The city has known about our URM crisis for decades. In the 1970s, the Seattle City Council approved a number of ordinances requiring upgrades to URM buildings, but they were all repealed due to the financial burden on property owners. Ten years ago, it formed technical and policy advisory committees to explore the issue, and in 2010 the technical committee issued a set of guidelines for seismic upgrades known as "Bolts Plus" — guidelines that have not changed materially since then.
Between early 2012 and late last year, the policy committee met 15 times, ultimately recommending that the City Council approve a mandatory program for implementing the upgrades the technical committee defined. But no legislation has been passed.
As in the 1970s, the substantial cost and lack of practical financing options have deterred action. Estimates of the cost per square foot to retrofit a typical URM structure range from $40 to $60, totaling up to $1.5 billion for all URM buildings in Seattle. Without some subsidy, the cost to seismically retrofit a URM structure will be prohibitively expensive for most owners.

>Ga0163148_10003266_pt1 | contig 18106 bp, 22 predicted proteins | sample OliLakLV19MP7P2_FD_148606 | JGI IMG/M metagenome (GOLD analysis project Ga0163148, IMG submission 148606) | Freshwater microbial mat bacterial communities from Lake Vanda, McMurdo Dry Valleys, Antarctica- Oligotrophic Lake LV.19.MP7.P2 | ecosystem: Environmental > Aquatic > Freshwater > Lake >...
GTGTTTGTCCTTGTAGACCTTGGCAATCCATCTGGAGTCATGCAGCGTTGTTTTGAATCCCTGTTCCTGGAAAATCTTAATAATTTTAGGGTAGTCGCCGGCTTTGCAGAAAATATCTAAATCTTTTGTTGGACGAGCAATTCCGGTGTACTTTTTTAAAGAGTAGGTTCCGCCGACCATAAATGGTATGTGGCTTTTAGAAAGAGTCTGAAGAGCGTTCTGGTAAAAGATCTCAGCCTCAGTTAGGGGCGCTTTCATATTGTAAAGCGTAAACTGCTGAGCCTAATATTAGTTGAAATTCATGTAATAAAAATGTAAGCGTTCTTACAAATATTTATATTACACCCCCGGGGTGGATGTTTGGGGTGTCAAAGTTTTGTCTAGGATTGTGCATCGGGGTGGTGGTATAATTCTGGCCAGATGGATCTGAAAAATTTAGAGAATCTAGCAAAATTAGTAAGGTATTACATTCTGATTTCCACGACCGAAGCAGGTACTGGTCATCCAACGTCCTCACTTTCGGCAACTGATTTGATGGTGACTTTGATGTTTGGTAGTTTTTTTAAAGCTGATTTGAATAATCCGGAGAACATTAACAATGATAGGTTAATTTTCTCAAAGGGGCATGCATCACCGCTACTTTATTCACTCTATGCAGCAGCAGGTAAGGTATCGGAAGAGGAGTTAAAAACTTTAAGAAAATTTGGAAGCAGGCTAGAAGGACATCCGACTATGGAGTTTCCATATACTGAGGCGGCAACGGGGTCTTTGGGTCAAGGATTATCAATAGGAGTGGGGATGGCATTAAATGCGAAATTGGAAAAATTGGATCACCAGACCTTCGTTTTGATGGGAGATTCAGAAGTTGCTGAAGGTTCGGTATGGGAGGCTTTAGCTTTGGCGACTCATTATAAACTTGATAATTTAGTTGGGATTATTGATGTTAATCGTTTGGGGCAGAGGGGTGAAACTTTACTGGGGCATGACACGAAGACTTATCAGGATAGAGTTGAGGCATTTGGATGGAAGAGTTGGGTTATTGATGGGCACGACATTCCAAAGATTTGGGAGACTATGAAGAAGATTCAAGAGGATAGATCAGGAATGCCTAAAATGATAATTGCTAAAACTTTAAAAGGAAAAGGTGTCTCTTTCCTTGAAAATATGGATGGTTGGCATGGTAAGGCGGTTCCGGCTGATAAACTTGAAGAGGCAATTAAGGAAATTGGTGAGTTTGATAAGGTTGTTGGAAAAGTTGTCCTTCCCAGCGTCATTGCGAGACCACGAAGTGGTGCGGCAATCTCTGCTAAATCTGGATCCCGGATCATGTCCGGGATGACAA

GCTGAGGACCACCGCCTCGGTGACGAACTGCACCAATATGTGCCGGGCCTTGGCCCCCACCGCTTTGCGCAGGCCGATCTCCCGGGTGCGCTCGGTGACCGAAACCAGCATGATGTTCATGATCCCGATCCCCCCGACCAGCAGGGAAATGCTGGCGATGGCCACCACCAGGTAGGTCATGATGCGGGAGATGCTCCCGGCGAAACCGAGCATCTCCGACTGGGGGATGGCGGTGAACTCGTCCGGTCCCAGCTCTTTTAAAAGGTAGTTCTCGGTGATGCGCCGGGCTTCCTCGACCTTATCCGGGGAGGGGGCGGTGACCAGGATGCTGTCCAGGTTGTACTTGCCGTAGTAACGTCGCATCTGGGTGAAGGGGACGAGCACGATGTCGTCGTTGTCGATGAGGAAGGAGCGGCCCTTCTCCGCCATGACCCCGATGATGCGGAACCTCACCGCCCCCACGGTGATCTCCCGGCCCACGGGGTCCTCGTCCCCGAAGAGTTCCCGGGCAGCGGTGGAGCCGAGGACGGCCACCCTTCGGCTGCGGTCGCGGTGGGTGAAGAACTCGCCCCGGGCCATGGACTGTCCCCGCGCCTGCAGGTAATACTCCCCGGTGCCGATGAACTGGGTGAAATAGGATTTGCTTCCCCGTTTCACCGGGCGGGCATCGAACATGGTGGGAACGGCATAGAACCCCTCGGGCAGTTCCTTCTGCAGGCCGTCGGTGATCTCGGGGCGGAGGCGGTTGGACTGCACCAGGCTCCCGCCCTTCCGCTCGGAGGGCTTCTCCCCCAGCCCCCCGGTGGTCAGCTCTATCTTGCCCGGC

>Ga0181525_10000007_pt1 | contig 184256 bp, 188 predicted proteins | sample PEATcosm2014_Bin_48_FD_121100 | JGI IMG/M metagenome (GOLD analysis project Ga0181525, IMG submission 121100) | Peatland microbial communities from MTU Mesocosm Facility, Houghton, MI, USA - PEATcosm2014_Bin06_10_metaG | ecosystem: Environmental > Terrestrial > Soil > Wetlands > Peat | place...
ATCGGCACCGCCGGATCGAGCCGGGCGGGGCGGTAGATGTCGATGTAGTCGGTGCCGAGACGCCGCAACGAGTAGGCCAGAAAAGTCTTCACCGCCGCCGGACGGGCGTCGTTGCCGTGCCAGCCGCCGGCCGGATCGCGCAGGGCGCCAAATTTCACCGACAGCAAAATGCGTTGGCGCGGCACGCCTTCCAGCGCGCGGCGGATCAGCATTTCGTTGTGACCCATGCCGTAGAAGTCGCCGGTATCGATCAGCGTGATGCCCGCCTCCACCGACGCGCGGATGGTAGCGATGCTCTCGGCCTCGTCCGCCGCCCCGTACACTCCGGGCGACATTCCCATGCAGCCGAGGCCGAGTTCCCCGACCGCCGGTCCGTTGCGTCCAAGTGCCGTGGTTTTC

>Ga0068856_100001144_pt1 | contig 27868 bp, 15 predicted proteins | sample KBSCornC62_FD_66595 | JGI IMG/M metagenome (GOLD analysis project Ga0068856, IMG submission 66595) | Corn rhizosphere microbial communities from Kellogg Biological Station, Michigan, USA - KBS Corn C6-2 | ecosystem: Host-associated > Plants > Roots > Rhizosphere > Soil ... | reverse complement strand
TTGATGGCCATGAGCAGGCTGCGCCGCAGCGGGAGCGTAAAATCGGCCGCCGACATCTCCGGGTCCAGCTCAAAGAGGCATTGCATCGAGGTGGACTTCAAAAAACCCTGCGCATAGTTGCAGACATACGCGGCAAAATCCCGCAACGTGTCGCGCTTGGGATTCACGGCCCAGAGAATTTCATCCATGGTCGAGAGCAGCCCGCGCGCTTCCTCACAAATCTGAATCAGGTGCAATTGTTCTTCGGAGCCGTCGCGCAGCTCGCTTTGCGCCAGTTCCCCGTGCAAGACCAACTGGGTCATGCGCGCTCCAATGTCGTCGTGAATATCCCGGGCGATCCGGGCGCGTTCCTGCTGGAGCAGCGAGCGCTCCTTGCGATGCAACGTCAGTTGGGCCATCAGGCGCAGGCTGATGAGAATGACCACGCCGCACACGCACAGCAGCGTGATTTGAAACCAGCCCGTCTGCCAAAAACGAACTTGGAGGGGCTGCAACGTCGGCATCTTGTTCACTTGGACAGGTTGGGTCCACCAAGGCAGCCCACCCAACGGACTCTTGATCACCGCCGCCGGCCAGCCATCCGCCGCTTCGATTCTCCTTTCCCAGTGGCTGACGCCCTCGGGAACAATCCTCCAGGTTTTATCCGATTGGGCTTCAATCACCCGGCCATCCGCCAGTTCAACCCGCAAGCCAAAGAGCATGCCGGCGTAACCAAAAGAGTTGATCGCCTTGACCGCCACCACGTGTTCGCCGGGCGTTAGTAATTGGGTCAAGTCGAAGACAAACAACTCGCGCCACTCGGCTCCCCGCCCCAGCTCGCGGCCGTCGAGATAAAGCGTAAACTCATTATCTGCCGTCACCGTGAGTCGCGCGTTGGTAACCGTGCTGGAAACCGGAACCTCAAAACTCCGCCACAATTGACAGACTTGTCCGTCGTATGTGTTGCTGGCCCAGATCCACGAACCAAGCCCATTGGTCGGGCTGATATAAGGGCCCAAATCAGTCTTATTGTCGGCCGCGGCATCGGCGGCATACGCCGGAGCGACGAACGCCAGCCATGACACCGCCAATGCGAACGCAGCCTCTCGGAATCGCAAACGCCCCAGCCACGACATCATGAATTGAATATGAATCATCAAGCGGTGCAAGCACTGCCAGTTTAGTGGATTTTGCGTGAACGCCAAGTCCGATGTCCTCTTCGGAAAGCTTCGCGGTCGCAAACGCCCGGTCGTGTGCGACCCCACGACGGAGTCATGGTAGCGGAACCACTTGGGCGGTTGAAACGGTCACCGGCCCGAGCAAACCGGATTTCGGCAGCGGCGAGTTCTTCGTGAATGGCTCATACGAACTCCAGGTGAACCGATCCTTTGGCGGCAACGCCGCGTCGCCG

As we have found ways to finance critical projects before, we must begin a dialogue on how to realistically finance these seismic retrofits before a disaster occurs.
If public funds are not readily available, the city should explore creative mechanisms and funding sources to help ease the burden on URM property owners and residents. After all, what do we gain by investing in Mandatory Housing Affordability and city-sanctioned encampments when a single earthquake could eliminate a substantial portion of our affordable housing supply and add to our homeless population, while damaging or destroying a significant number of our historic buildings and landmarks?
Expedient, practical solution
To kick-start the conversation, we propose that to provide real financial incentives for property owners to seismically retrofit their URM structures, the city should allow property owners to sell URM retrofit credits (akin to transferable development rights) to purchasers throughout the city.
Such purchasers would use the URM retrofit credits to obtain increased density or height on their development projects, similar to traditional incentive zoning programs. In exchange, the URM structure owner would be required to use the sales proceeds to complete the seismic retrofit.